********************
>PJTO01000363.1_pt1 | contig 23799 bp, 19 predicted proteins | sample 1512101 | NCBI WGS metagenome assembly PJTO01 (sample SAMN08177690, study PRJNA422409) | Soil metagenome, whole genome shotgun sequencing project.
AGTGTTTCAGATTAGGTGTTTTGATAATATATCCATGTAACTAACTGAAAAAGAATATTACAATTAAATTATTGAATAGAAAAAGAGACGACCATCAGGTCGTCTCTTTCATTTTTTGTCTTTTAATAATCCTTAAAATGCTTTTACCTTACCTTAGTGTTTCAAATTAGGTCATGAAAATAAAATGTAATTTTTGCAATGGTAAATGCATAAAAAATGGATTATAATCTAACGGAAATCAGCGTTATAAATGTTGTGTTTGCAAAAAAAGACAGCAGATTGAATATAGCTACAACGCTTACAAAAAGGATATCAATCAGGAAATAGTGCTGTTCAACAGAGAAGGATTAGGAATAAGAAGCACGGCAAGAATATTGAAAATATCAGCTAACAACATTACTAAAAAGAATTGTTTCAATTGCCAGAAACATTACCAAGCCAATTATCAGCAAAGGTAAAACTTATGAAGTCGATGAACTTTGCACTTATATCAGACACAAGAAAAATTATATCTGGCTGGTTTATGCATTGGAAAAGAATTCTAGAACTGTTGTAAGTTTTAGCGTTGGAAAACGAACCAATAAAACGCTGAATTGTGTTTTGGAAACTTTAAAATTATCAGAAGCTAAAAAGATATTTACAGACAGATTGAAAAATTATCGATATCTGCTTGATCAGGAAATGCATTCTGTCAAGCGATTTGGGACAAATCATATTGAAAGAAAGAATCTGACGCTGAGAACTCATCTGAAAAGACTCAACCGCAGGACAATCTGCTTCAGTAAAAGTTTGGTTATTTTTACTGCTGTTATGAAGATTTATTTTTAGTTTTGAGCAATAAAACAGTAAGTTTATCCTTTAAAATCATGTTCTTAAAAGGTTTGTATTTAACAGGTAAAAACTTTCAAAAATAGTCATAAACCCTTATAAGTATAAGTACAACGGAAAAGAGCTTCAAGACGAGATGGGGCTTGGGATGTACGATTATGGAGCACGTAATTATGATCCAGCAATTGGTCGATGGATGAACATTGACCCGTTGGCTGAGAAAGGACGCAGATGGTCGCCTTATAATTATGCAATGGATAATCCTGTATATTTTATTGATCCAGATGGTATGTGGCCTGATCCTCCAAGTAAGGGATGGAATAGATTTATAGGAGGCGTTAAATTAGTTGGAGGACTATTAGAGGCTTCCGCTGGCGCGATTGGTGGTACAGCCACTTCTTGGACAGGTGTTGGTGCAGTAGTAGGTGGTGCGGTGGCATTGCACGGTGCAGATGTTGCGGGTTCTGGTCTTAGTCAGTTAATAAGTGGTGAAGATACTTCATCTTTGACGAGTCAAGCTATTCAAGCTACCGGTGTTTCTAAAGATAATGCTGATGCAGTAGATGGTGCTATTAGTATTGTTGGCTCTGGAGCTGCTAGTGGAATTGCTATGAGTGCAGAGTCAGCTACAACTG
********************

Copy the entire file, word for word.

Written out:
>PJTO01000363.1_pt1 | contig 23799 bp, 19 predicted proteins | sample 1512101 | NCBI WGS metagenome assembly PJTO01 (sample SAMN08177690, study PRJNA422409) | Soil metagenome, whole genome shotgun sequencing project.
AGTGTTTCAGATTAGGTGTTTTGATAATATATCCATGTAACTAACTGAAAAAGAATATTACAATTAAATTATTGAATAGAAAAAGAGACGACCATCAGGTCGTCTCTTTCATTTTTTGTCTTTTAATAATCCTTAAAATGCTTTTACCTTACCTTAGTGTTTCAAATTAGGTCATGAAAATAAAATGTAATTTTTGCAATGGTAAATGCATAAAAAATGGATTATAATCTAACGGAAATCAGCGTTATAAATGTTGTGTTTGCAAAAAAAGACAGCAGATTGAATATAGCTACAACGCTTACAAAAAGGATATCAATCAGGAAATAGTGCTGTTCAACAGAGAAGGATTAGGAATAAGAAGCACGGCAAGAATATTGAAAATATCAGCTAACAACATTACTAAAAAGAATTGTTTCAATTGCCAGAAACATTACCAAGCCAATTATCAGCAAAGGTAAAACTTATGAAGTCGATGAACTTTGCACTTATATCAGACACAAGAAAAATTATATCTGGCTGGTTTATGCATTGGAAAAGAATTCTAGAACTGTTGTAAGTTTTAGCGTTGGAAAACGAACCAATAAAACGCTGAATTGTGTTTTGGAAACTTTAAAATTATCAGAAGCTAAAAAGATATTTACAGACAGATTGAAAAATTATCGATATCTGCTTGATCAGGAAATGCATTCTGTCAAGCGATTTGGGACAAATCATATTGAAAGAAAGAATCTGACGCTGAGAACTCATCTGAAAAGACTCAACCGCAGGACAATCTGCTTCAGTAAAAGTTTGGTTATTTTTACTGCTGTTATGAAGATTTATTTTTAGTTTTGAGCAATAAAACAGTAAGTTTATCCTTTAAAATCATGTTCTTAAAAGGTTTGTATTTAACAGGTAAAAACTTTCAAAAATAGTCATAAACCCTTATAAGTATAAGTACAACGGAAAAGAGCTTCAAGACGAGATGGGGCTTGGGATGTACGATTATGGAGCACGTAATTATGATCCAGCAATTGGTCGATGGATGAACATTGACCCGTTGGCTGAGAAAGGACGCAGATGGTCGCCTTATAATTATGCAATGGATAATCCTGTATATTTTATTGATCCAGATGGTATGTGGCCTGATCCTCCAAGTAAGGGATGGAATAGATTTATAGGAGGCGTTAAATTAGTTGGAGGACTATTAGAGGCTTCCGCTGGCGCGATTGGTGGTACAGCCACTTCTTGGACAGGTGTTGGTGCAGTAGTAGGTGGTGCGGTGGCATTGCACGGTGCAGATGTTGCGGGTTCTGGTCTTAGTCAGTTAATAAGTGGTGAAGATACTTCATCTTTGACGAGTCAAGCTATTCAAGCTACCGGTGTTTCTAAAGATAATGCTGATGCAGTAGATGGTGCTATTAGTATTGTTGGCTCTGGAGCTGCTAGTGGAATTGCTATGAGTGCAGAGTCAGCTACAACTG